February 1, 1998 in Features

True Life Colors Current Events Make Marketing Of Political Farce A Movie Publicist’s Nightmare

Bernard Weinraub The New York Times
 

The film “Primary Colors” seemed destined for success.

Set to open March 20, the comedy-drama, based on the best seller by political columnist Joe Klein, casts John Travolta as a roguish and progressive southern governor with a roving eye for women, Emma Thompson as his powerful and ambitious wife, Billy Bob Thornton as a James Carville-like associate and Kathy Bates as a longtime aide who knows where all the bodies are buried. It was directed and produced by Mike Nichols and adapted by his former comedy partner, Elaine May.

The early signs on the film were strong. An audience at an early test screening in a theater in Ridgefield, N.J., gave the film very high marks. On the Internet, people who say they’ve seen the film have praised it lavishly. Universal Pictures, which has had an uneven year, was planning a high-profile and expensive marketing campaign to sell the movie, which cost at least $65 million to make.

Yet in the past week, Universal officials have almost - but not quite - been in the same crisis mode as those at the White House.

“We’re not changing our plans, we’re moving forward as we were before. We’re all proud and excited about this movie,” said Casey Silver, chairman of Universal Pictures.

But what deeply concerns Universal executives and Nichols - and what fascinates Hollywood - is the impact of the current White House crisis on a movie that has an almost eerie resemblance to real life. In fact, Travolta is made up to look and sound just like President Clinton. (Tom Hanks turned down the part, partly because he was friendly with Clinton and didn’t want to upset him.)

The movie itself is based on the 1995 roman a clef and best seller about Bill Clinton’s first campaign for president in 1992. Opinions in Hollywood vary about the impact of the current controversy on the film’s box-office success.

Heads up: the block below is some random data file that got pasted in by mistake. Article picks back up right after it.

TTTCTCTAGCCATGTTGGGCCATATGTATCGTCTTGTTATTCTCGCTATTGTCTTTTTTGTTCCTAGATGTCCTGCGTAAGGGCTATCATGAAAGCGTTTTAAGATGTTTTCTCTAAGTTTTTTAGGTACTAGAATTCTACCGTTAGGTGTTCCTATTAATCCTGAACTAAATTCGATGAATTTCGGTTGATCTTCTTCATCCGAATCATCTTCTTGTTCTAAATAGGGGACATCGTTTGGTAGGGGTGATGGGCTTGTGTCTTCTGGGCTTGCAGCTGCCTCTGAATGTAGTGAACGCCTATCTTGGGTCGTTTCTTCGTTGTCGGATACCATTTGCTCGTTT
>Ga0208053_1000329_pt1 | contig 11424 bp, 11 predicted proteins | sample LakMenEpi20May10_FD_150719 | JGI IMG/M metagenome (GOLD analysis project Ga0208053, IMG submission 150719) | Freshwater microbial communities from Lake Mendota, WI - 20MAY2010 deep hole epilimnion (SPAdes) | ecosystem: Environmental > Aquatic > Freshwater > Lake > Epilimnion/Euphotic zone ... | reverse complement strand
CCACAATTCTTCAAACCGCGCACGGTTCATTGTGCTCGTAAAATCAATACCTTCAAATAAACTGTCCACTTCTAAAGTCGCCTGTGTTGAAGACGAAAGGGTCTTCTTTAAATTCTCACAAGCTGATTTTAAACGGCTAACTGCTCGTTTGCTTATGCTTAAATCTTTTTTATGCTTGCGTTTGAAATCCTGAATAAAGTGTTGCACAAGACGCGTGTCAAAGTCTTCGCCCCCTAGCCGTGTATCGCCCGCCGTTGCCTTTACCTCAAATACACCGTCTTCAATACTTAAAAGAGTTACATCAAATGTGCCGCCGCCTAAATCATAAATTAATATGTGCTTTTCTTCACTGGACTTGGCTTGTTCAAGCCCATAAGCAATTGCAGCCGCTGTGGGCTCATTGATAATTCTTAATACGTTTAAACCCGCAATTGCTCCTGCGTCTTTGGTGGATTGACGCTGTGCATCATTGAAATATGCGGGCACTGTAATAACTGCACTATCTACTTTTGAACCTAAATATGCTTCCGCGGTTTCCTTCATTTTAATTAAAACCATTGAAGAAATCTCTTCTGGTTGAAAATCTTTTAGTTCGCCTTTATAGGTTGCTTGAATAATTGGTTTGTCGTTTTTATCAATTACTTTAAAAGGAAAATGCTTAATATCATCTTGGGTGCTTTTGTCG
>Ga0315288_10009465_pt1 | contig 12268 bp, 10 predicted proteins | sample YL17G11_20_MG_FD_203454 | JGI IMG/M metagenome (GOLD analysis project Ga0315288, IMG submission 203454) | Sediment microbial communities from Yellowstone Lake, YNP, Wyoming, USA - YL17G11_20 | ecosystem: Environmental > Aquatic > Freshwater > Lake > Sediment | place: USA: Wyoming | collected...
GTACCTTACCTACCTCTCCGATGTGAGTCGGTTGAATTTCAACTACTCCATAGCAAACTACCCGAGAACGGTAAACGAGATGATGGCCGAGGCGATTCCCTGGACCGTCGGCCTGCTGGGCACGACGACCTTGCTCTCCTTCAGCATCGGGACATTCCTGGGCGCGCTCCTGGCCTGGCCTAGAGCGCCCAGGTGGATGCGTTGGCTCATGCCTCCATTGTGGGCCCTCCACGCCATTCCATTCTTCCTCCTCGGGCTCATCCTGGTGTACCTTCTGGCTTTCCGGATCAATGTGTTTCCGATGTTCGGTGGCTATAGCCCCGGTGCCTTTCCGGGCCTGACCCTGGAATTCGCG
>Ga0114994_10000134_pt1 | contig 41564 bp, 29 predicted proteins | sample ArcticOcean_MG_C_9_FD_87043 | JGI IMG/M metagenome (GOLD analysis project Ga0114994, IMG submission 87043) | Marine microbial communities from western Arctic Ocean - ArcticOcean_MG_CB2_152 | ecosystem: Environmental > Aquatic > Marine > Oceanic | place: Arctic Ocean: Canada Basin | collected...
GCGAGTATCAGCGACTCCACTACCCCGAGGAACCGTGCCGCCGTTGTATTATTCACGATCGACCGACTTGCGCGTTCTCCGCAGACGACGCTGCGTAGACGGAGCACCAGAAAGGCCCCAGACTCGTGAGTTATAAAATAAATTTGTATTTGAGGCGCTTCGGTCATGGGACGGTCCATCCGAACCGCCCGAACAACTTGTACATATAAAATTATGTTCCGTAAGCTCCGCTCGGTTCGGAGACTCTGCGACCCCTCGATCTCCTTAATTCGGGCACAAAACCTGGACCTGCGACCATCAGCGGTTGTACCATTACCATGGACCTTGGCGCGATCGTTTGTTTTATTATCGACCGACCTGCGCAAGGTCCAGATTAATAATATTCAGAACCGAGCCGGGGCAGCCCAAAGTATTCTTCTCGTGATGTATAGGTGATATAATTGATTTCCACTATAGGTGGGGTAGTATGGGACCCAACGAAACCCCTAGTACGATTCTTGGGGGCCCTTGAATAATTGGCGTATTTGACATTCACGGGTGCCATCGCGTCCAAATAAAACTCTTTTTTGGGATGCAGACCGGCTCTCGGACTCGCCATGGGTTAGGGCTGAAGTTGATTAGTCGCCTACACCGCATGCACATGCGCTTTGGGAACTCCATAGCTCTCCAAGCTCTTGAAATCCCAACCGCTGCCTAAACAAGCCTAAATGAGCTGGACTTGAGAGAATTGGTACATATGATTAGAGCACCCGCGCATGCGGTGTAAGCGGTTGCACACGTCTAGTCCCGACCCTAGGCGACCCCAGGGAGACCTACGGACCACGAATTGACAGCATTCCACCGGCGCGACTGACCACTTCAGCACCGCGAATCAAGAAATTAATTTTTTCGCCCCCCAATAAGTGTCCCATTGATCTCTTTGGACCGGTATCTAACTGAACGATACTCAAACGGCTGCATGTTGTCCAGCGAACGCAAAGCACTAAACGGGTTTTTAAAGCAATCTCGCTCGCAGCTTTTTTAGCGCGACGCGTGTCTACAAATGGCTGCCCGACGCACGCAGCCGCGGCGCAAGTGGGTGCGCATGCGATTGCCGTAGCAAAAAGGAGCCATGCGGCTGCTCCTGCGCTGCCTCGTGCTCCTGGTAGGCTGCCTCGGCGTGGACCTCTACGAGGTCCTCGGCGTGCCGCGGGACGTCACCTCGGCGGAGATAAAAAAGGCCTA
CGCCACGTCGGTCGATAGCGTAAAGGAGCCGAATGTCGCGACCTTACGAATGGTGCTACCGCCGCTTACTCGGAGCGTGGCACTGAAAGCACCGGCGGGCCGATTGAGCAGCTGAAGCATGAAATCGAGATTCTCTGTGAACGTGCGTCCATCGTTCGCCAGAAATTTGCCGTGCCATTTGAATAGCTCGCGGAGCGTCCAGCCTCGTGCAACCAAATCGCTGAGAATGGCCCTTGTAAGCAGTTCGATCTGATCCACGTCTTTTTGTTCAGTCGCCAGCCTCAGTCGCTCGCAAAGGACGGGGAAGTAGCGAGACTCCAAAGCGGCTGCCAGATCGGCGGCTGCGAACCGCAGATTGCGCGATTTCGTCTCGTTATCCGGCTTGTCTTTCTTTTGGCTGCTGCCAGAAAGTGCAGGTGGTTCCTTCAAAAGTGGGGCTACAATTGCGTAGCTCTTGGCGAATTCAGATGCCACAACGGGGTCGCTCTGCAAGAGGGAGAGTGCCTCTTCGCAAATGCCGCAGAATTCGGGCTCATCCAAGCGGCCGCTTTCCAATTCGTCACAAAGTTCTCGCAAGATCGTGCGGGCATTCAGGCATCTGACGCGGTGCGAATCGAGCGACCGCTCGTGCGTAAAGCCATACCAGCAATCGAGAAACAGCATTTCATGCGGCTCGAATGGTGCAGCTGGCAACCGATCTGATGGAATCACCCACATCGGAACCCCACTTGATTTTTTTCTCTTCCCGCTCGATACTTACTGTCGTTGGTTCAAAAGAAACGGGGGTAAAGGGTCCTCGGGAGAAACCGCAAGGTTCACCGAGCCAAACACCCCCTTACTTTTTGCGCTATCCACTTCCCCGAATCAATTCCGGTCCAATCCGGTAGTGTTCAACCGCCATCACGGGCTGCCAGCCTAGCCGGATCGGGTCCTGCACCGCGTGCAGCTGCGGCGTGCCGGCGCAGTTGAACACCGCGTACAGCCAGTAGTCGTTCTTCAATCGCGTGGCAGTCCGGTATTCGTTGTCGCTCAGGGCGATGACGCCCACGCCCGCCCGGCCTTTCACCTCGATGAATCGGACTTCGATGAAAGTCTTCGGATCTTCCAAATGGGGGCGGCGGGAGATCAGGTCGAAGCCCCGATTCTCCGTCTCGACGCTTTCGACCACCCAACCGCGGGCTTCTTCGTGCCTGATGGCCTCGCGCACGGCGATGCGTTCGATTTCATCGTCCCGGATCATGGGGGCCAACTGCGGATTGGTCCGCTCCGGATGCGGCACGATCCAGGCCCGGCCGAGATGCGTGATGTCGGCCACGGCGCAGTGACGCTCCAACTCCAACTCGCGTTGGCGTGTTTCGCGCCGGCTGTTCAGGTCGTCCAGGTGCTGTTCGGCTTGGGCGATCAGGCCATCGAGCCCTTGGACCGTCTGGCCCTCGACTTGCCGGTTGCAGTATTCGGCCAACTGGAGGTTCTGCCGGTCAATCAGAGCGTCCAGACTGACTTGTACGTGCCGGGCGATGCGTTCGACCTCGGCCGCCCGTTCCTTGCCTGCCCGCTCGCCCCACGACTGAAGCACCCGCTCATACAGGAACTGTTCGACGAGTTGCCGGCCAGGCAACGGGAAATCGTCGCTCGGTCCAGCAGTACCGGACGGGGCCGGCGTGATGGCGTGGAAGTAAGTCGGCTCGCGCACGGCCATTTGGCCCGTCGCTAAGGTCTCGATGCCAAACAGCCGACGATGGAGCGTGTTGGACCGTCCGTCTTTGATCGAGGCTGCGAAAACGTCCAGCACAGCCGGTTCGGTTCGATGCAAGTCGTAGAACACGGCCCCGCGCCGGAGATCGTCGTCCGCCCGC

Asked what he would do if his company were about to release the expensive film, the head of one major studio replied: “I would hang myself.”

The executive, who spoke on condition of anonymity, said: “Movies are fantasy. You want to distance people from the real world. There’s no longer any mystery about a film where real life takes over. It becomes, I think, a curiosity and not a theatrical, stand-alone event.”

Marvin Antonowsky, a veteran studio marketing executive, said: “This is a tricky subject matter. Do people want to be reminded and confronted with what’s going on in real life? It’s dicey. What’s going on in Washington is embarrassing, and I don’t think you really want to be reminded of it.”

Nichols spoke cautiously, and hopefully, about the movie. The New York-based director, who is in Los Angeles to work on the music and sound mixing for the film, said that the novel captivated him.

“What I liked about it is it’s secretly Seinfeld, it’s about pals on the road during a campaign,” said Nichols. “That’s what I said to Elaine. For most of these characters it’s the happiest time of their lives and they don’t know about it until afterwards and they’re as alive as they’ll ever be.”

The novel depicts the Clinton character, whose name is Jack Stanton, as a charming and cynical politician with not only a compulsive hunger to win but a yearning to actually serve the needs of the nation.

Universal ran a commercial for “Primary Colors” on the Jan. 18 Golden Globes telecast, when studios promoted some of their films. In the commercial, the candidate faced difficulties with “a war thing, a drug thing and a woman thing.” There are references to allegations of a longtime affair.

And Thompson, as the candidate’s wife, is seen slapping his face. Travolta, sounding very much like Clinton, says: “I’m going to do something really outrageous. I’m going to tell the truth.”

Universal executives still have not decided how - or whether - to alter the film’s marketing, in view of the new allegations involving President Clinton.


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